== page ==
Posted by Paula Hynes | 9/16/14 9:30 AM 0 Comments

We have all heard about the positive impacts of manufacturing on our economy, but did you know that junior and high-school students are no longer pursuing these well-paid jobs? Well, at The Rodon Group we have put a great deal of effort into getting the word out about STEM education and the great long-term careers this industry provides.

Part of our campaign involves a national movement called Manufacturing Day. This annual event began in 2012.  It was the brainchild of the Manufacturing Extension Partnership, the Fabricators and Manufacturers Association and the National Association of Manufacturers.

In its first year, the event was hosted by 200 manufacturing companies nationwide. In 2013, the event spread to over 800 manufacturing companies who conducted presentations, tours and hands-on challenge contests.  So far, this year, nearly 700 have signed-up, over 40 in Pennsylvania alone.


The goal is to have Manufacturing Day become a recognized American holiday because this industry sector contributes so much to the well-being of the U.S. economy. It is estimated that for every $1.00 of good produced, manufacturing generates an additional $1.43 for the Economy. Each manufacturing job creates at least 2.9 jobs in other sectors. Yet, only 30% of parents encourage their kids to enter manufacturing careers. These stable, well-paid jobs are just what our economy needs to re-establish our middle class.

 A recent report from the Manufacturing Institute entitled "Roadmap to Education Reform for Manufacturing" highlighted the weakness in the education of our children in the core STEM subjects.  Citing research from The National Defense Industrial Association, 74% of students between 5th and 12th grade, do not have access to or interest in math and science coursework.  These are the very skills that we need in the new high-tech world of manufacturing.  A Raytheon study found that 28% of 8th graders are not proficient in basic math skills, and yet 60% of parents believe math is critical to the future success of their children. 

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Six out of Ten Parents Believe Math Skills are Critical to Success

Clearly, we have a gap that needs to be addressed quickly.  This urgency has prompted many companies to invest in primary education.  Raytheon has been on the leading edge of this corporate involvement with their “Math Moves U” program.  Alcoa has strategically teamed up with Discovery Education to create a website “Manufacture Your Future” with resources targeted to parents, teachers and counselors.  Parents may find it difficult to discuss manufacturing careers.  This website offers a guide to getting the conversation started and lesson plans for STEM activities to engage kids.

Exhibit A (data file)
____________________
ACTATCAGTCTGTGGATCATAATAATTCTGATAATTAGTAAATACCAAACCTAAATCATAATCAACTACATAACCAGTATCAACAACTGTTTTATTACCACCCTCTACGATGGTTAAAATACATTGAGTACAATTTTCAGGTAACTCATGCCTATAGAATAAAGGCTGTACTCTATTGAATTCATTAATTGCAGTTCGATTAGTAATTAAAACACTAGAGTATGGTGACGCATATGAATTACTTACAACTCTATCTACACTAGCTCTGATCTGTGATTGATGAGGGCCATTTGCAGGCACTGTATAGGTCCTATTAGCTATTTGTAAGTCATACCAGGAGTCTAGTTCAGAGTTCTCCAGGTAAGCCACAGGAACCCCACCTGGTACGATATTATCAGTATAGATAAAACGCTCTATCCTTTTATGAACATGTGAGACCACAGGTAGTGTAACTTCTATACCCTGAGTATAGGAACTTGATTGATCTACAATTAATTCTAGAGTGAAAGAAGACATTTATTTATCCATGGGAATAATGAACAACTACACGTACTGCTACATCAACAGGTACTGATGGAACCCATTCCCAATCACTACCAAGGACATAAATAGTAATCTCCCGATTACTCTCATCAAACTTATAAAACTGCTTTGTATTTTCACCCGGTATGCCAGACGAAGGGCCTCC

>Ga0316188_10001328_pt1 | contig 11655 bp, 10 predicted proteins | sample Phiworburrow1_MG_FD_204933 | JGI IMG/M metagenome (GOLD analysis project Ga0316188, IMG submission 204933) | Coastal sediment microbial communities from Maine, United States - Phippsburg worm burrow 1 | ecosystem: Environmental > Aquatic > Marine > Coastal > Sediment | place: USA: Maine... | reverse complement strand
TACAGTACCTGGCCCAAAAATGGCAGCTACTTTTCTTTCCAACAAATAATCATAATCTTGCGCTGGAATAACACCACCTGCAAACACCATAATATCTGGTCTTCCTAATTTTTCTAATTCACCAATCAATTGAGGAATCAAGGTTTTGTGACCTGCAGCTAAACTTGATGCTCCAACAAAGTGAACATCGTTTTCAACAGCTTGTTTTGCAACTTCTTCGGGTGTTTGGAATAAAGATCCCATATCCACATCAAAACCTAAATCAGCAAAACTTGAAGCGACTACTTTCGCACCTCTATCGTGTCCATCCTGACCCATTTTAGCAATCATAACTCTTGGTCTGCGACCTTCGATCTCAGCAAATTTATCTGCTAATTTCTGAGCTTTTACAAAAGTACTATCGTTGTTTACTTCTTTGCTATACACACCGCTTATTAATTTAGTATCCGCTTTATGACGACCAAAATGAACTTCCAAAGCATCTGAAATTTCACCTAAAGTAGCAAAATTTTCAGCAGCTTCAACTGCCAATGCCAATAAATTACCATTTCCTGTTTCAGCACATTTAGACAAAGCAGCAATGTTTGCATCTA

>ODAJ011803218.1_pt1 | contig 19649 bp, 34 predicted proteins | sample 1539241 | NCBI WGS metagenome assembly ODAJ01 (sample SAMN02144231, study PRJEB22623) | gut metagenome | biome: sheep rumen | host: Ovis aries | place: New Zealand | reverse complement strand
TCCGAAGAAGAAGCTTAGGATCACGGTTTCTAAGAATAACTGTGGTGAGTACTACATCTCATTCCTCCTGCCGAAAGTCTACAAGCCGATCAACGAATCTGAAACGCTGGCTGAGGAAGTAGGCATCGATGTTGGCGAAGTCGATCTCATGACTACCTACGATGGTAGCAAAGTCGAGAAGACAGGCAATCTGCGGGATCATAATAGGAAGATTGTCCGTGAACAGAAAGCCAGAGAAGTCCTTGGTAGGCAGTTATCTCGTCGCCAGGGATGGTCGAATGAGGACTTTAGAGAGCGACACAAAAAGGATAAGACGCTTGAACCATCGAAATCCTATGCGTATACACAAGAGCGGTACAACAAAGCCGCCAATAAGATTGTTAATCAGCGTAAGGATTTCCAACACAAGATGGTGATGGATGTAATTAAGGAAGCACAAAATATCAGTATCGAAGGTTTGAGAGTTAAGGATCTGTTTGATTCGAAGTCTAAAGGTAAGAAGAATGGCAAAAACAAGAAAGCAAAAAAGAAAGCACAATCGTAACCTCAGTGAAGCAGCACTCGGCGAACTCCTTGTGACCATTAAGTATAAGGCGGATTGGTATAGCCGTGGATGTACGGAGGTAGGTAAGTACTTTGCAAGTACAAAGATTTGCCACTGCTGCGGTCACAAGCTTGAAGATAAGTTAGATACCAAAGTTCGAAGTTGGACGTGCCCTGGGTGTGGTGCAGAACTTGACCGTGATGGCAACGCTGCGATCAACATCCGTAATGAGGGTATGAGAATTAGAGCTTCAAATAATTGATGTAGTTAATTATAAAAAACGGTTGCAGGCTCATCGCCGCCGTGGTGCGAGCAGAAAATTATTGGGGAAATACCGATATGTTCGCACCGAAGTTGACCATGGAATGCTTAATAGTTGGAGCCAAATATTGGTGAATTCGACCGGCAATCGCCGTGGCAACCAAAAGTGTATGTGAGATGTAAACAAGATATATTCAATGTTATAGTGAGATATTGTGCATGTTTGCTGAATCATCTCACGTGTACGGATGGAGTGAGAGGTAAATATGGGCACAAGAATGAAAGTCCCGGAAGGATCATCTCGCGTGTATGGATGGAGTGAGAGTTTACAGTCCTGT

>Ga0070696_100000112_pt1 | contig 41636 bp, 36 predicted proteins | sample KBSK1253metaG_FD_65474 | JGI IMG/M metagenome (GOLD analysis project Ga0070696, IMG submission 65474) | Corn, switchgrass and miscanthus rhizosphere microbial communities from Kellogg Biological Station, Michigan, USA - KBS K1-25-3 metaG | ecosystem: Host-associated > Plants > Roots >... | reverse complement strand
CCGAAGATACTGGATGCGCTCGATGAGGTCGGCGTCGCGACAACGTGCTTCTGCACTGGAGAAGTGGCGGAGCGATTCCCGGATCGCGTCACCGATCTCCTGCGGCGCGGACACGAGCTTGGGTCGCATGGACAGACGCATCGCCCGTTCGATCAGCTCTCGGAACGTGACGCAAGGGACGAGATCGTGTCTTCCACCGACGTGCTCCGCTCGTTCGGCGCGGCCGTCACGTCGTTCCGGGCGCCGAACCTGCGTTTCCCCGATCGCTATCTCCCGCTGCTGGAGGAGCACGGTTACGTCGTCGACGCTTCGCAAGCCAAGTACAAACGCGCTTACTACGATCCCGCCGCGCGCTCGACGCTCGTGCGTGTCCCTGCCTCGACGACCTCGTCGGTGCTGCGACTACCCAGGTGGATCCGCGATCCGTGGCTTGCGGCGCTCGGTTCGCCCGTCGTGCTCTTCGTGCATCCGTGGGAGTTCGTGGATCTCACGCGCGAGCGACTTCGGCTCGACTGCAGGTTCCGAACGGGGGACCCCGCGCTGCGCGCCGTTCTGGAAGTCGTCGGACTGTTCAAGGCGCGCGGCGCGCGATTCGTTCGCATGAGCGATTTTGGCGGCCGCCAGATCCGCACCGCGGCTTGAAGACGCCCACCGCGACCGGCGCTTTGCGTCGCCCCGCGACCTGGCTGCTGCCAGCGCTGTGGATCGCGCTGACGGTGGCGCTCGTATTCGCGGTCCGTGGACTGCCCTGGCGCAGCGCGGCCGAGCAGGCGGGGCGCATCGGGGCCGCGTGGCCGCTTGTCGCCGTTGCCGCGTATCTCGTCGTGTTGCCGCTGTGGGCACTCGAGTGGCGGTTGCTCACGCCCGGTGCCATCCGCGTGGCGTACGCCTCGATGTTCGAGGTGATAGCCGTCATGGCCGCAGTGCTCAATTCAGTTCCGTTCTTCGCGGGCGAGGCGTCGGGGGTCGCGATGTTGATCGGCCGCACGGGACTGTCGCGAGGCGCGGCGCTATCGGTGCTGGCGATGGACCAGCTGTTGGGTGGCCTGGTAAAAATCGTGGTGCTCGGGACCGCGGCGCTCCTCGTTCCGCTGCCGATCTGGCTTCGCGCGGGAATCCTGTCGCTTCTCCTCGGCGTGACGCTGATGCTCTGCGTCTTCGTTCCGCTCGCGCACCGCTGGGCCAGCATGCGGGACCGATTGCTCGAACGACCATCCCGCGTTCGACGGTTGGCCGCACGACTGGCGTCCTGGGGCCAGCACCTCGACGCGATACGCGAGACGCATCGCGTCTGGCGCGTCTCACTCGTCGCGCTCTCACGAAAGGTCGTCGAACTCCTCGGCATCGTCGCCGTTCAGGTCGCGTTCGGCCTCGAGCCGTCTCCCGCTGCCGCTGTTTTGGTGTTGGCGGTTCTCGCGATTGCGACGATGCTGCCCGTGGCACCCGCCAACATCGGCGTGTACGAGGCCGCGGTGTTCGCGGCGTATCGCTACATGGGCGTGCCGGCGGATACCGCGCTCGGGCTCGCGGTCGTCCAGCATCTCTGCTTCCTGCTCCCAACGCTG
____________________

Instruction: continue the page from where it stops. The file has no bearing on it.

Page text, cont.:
In order for STEM to become a focal point of our educational system parents, teachers, corporations and non-profits must all work together to create strategies for the next generation.  Our sister company, K’NEX has made STEM learning a driving force behind product development.  In a recent interview with STEM Connector, our President and CEO Michael Araten discussed the importance of STEM education.

“STEM is the heart of innovation. Innovation drives growth, profits & the roles of the future. There are 1 million unfilled manufacturing jobs in the US today. These jobs are unfilled because the employers can’t find people with the required skills. Manufacturing has changed dramatically in the past 20 years, with skilled jobs requiring computer skills, robotics and the ability to understand and operate complex equipment.” stated Araten. 

“STEM Education and workforce development provide students with the skills they’ll need to obtain good jobs in the future—the very skills that employers need. Without tech-savvy workers, the number of unfilled manufacturing jobs will increase.  Today's sophisticated manufacturing environment requires a higher degree of skill adaptability and entrepreneurial spirit from its employees.”  Araten continued, “Our investment in advanced technology and more efficient equipment has given us a competitive edge over overseas manufacturers, so we are well poised in this new economic environment. We need employees who can use this technology. All across the country, skilled manufacturing workers are in great demand. These jobs are solid, well-paying, long-term careers. STEM education prepares students for these careers. STEM education fosters critical thought, science literacy and innovation. Innovation requires education. Workers with STEM credentials are better educated. 

So, the next time you are talking to your children about their educational goals and their futures, remember to discuss STEM careers and the skills they will need to have fulfilling, secure futures.  

Look for future blog post coverage on our Manufacturing Day Event.

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Topics: Plastic Injection Molding, Manufacturing Day


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